My first hunting knife was a Christmas gift from my father. I was only ten years old at the time, which according to my dad is the age when boys should start owning and caring for their own hunting gear. It had a 4-inch fixed blade and was sheathed in an embossed leather carrying case—perfect for any future deer I may need to field dress. Read More
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Predictions for the 2015 Pheasant Season
The 2015 pheasant season is under way. Corn fields are freshly combined and cast in a golden glow. Sloughs, thick with cattails, are waiting to be conquered. Hunters of every age are filled with hope and anticipation. Even the dogs know something is going on.
The excitement of a new season is built upon all the pheasant seasons that have come before it. We are eager because we know what to expect. We will hunt with the same friends. We will walk the same proven paths through the CRP. We will sit on a truck tailgate and eat ham and cheese sandwiches. With very little variance, this is how the season will unfold. Read More
This is what moves us. Part 1
What was your first connection to the outdoors? What keeps you coming back? While you’re thinking about that, enjoy the latest video from Migrate Outdoor. The video was shot near Spearfish, SD and features local fly fishing guide, David Gamet from Dakota Angler.
Life is a book with many chapters.
A long, long time ago, I was an avid skier. As a teenager living in the Black Hills, I spent my winters racing down Deer Mountain pretending to be Franz Klammer in the ‘76 Winter Olympics.
It was what I did and who I was.
At the time, I didn’t understand that life is a book comprised of many chapters. I thought I would always be a skier and that my obituary would include the words, “80 years old” and “tragic ski jumping accident.” Read More
Best outdoor movies ever.
Long after the last day of deer season and months before open water walleye season begins, there is Oscar® season. This is the time of year when Hollywood pats itself on the back and celebrates the best films that the fewest people actually paid to… Read More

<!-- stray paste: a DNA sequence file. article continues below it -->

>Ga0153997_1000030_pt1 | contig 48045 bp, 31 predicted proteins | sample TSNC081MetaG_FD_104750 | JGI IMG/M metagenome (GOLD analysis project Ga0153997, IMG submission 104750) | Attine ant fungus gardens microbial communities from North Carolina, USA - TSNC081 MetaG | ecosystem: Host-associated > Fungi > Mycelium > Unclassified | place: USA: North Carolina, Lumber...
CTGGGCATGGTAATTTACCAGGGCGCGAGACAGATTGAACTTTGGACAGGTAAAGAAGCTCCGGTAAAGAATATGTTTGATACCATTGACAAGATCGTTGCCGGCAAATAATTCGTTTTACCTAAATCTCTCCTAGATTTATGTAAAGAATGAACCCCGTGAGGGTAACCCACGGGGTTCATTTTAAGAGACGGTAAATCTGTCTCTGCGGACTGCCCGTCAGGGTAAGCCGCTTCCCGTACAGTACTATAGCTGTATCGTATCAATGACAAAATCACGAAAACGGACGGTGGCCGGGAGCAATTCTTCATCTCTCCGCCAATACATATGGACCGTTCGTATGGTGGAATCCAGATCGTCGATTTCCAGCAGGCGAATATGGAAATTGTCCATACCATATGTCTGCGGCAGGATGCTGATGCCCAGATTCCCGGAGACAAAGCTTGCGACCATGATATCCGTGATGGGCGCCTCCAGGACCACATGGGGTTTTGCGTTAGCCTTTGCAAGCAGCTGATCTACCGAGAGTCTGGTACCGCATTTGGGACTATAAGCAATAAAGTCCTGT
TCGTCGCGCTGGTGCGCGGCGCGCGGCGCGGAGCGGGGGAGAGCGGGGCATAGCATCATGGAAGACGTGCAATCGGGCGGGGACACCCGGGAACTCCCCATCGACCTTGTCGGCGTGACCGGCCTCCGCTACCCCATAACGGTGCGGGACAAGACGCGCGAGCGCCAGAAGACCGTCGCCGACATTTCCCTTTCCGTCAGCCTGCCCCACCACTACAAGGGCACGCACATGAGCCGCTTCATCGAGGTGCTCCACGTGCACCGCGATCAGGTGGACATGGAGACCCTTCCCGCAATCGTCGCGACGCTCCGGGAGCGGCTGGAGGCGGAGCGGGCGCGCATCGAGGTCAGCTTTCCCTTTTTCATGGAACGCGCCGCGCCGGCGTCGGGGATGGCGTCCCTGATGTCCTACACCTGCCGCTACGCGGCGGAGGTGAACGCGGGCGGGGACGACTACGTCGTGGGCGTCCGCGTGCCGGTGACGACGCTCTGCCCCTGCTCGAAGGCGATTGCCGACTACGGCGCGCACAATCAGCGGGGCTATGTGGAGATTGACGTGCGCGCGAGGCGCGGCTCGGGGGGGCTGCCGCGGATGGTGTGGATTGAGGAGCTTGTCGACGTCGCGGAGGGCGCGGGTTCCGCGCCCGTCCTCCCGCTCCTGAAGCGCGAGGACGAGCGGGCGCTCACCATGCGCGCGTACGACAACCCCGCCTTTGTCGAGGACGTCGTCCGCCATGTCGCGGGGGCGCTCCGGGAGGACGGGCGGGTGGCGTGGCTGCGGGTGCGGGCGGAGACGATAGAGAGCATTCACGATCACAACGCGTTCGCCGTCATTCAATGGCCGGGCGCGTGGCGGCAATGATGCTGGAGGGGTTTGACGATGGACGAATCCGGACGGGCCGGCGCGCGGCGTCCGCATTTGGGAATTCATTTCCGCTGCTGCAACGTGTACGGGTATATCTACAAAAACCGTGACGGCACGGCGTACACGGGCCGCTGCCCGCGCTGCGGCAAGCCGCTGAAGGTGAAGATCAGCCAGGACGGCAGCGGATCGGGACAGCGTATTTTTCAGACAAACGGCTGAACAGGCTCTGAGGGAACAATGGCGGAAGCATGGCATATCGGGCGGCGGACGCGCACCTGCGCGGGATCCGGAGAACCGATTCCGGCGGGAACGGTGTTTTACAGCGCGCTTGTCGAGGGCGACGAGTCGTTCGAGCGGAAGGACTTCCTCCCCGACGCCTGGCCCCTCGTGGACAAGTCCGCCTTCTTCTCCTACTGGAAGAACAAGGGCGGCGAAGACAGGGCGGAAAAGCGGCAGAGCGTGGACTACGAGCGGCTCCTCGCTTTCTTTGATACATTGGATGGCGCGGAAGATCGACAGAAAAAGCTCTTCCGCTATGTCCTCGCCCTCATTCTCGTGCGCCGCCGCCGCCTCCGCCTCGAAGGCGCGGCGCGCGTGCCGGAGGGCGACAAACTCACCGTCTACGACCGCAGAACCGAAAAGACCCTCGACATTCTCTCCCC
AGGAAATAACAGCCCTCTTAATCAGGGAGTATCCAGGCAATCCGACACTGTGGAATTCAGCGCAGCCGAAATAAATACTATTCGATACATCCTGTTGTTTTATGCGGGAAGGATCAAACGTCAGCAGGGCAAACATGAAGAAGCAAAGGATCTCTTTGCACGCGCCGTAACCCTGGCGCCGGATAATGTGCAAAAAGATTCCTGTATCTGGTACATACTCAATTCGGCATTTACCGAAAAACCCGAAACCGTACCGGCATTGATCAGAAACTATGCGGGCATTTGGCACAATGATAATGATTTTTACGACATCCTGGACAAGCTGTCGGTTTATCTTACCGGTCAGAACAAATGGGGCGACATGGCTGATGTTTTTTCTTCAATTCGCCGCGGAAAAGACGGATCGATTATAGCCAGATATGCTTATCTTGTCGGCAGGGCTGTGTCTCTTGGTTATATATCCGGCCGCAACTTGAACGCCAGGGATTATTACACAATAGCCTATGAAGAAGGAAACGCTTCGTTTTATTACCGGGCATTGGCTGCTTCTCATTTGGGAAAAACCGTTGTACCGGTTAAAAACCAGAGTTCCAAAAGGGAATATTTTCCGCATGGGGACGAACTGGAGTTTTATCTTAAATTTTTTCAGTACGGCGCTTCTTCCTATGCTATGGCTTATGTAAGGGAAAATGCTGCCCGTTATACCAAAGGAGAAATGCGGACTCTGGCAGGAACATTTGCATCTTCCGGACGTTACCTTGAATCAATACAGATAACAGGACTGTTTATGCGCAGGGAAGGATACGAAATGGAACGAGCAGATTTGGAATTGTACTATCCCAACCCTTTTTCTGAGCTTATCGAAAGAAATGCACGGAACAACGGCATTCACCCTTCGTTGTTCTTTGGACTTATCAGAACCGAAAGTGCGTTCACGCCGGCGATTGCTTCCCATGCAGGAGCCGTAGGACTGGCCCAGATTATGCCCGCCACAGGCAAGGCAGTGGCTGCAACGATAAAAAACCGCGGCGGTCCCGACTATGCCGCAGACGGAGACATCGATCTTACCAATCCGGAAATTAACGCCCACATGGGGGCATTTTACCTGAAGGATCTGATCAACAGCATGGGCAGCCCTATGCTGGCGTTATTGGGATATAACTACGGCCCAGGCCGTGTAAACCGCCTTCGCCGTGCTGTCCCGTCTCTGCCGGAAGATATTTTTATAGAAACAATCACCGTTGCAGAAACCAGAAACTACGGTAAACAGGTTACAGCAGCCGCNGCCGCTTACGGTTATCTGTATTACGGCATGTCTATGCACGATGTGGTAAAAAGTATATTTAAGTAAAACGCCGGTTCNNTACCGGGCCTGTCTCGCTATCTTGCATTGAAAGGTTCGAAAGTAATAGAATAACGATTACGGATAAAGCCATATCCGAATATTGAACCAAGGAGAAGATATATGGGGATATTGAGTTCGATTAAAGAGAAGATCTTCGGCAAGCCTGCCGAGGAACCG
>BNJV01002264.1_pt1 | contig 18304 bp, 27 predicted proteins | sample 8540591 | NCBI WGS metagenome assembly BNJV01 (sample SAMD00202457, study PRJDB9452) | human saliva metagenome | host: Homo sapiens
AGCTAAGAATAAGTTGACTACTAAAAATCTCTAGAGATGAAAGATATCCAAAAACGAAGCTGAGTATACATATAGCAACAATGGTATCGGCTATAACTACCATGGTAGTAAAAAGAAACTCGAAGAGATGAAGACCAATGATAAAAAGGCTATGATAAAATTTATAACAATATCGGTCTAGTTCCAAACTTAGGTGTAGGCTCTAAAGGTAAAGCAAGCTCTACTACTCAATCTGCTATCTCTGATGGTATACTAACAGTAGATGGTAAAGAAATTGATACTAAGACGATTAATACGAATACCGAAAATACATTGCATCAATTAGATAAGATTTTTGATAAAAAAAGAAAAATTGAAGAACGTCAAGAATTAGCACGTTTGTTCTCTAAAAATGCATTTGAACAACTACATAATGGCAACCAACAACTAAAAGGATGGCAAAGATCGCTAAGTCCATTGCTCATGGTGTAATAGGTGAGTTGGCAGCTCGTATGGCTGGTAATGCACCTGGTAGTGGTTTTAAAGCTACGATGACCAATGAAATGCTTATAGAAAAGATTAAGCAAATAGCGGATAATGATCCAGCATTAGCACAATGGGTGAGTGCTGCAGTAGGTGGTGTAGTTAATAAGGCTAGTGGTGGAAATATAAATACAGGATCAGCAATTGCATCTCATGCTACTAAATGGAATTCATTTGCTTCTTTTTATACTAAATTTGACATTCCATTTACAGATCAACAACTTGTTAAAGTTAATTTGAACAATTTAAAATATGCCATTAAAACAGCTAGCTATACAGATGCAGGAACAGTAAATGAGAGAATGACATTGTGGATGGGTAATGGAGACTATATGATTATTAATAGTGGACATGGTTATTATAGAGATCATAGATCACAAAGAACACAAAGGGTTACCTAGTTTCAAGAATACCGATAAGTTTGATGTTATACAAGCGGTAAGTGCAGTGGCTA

Dogs and barbed wire. It has to be fate.
The chances of getting two overeager Labradors through an entire pheasant season without a visit to the veterinarian is precisely zero. It has never happened, at least not for my dogs and me. I distinctly remember telling a hunting buddy on the last day of… Read More
Airports suck…unless you’ve got a backpack and a ticket to Machu Picchu
Airports suck. There really isn’t a more eloquent way to say it. In the last month I have flown to Indianapolis once and Los Angeles twice. I may have to make another trip next week. The cities are different, but the destination is always the… Read More
The Lost Art of Fly Tying
I can’t remember how to tie a fly. When I lived in the Black Hills and fly-fished regularly, I could (almost) tie a woolly bugger blindfolded. Now, I need an instruction manual with large type and easy-to-understand diagrams to guide me step-by-step.
Of course, it has been nearly 20 years since I lived in a zip code with a trout stream. Forgetting how to tie flies was probably inevitable. Still, it pains me to think I lost something that was once so important to me.
If you don’t understand how tying flies can be “important,” allow me to provide a quick overview: Read More
Making the most of every day: 10 resolutions for 2015
With every new year, the calendar resets and gives us 365 more opportunities to be outside—hiking, hunting, fishing, camping or whatever it is we enjoy doing in our free time. If your calendar is like mine, most of those 365 days are already accounted for.
Between work obligations, family responsibilities and one or two unexpected home repair projects that demand attention, I estimate the average sportsman has approximately 21 good days to enjoy the outdoors. And that is if the weather decides to cooperate.
So, before my calendar is filled with commitments, I resolve to make a few of my own for 2015. Read More
Too hot to hunt. Just right for a hike.
“It’s too hot to hunt.”
I never thought I would be saying these words two weeks into a pheasant season. But when the weather forecast called for highs in the upper-70s, I decided not to risk overheating my dogs. It would be smarter to wait until the temps returned to something resembling fall.
However, I wasn’t about to forgo a weekend of hunting just so I could stay home and work on the yard. I believe the good Lord frowns on people who waste perfectly good days raking leaves. Read More